Award-winning Hawaiian educator, songwriter, story-teller, researcher and expert in Hawaiian language, history and culture.  An international expert and consultant on Indigenous education, she has lectured on six continents and worked extensively revitalizing Polynesian and Native American Languages and cultures using traditional Indigenous education practices.  Of Hawaiian-German ancestry, she also has teaching degrees in both languages and a masterʻs degree in European Languages and Literature, where she compared late 18th, early 19th Century German Travel Literature about Polynesia to primary Hawaiian sources.  For the past four decades, her research has explored the familial relationships of her Polynesian ancestors with one another, the environment and the spiritual world, and the similarities of Polynesian languages, cultures, uses of endemic and indigenous plants, educational practices, mythologies, traditional stories, spiritual practices and more.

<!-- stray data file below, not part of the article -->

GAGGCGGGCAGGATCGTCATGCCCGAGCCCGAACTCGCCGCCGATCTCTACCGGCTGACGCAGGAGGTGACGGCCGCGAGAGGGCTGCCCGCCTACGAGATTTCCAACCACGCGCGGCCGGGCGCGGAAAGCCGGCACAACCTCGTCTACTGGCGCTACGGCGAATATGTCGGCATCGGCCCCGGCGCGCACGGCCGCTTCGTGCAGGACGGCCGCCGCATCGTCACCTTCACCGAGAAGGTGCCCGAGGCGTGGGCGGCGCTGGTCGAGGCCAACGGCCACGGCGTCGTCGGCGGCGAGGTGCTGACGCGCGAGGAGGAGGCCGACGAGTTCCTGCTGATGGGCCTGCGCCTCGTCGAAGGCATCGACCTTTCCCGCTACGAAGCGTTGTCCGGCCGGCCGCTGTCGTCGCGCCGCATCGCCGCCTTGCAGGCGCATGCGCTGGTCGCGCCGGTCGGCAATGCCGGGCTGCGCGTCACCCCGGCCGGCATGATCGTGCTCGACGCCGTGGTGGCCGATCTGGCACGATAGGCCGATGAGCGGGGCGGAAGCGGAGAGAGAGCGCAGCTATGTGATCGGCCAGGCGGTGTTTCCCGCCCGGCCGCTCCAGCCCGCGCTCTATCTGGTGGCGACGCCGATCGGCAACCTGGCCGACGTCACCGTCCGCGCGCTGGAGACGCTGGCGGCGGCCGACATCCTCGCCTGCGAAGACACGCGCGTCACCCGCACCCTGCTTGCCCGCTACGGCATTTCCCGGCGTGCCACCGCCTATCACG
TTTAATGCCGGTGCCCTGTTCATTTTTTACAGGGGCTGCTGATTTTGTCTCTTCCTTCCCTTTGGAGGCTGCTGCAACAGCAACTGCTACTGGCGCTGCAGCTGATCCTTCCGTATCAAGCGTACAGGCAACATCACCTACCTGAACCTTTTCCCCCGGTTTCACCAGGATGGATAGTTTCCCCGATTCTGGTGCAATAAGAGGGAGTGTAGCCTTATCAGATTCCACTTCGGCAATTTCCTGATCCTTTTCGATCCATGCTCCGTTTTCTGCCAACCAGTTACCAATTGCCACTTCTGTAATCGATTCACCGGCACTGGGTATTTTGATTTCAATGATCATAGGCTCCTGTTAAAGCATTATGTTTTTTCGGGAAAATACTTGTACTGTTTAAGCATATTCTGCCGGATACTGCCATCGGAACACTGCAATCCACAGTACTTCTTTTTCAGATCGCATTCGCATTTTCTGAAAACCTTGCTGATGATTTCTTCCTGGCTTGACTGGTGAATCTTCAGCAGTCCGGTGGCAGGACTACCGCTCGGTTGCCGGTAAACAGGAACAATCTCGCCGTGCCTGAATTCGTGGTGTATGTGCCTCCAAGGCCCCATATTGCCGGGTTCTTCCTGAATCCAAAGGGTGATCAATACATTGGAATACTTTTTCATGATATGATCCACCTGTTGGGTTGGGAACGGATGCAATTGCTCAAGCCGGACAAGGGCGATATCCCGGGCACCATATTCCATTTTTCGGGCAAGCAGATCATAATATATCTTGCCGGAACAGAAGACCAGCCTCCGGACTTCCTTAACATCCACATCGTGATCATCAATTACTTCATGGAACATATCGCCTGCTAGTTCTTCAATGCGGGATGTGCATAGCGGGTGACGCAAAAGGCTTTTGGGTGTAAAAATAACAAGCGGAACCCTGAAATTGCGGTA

Dr. MARIE NOELLE OTTINO (PhD in Prehistory, Ethnology and Anthropology)

She has participated in archaeological research and restoration work, particularly in the Marquesas Islands of Ua Pou, Ua Huka, Nuku Hiva, Hiva Oa and Tahuata. Since the 1980s, she and her husband Pierre have been involved in the study of Polynesian heritage in the Marquesas Archipelago, which has extended to the discovery of the oldest sites in East Polynesia at Anapua, Ua Pou. It also led to the systematic study of valleys, such as the ceremonial complex of Tahakia-Kamuihei-Tei’ipoka and the religious site of I’ipona. She has contributed to numerous publications such as dictionaries and exhibition catalogues.

Dr. PIERRE OTTINO (PhD in Prehistoric Archaeology)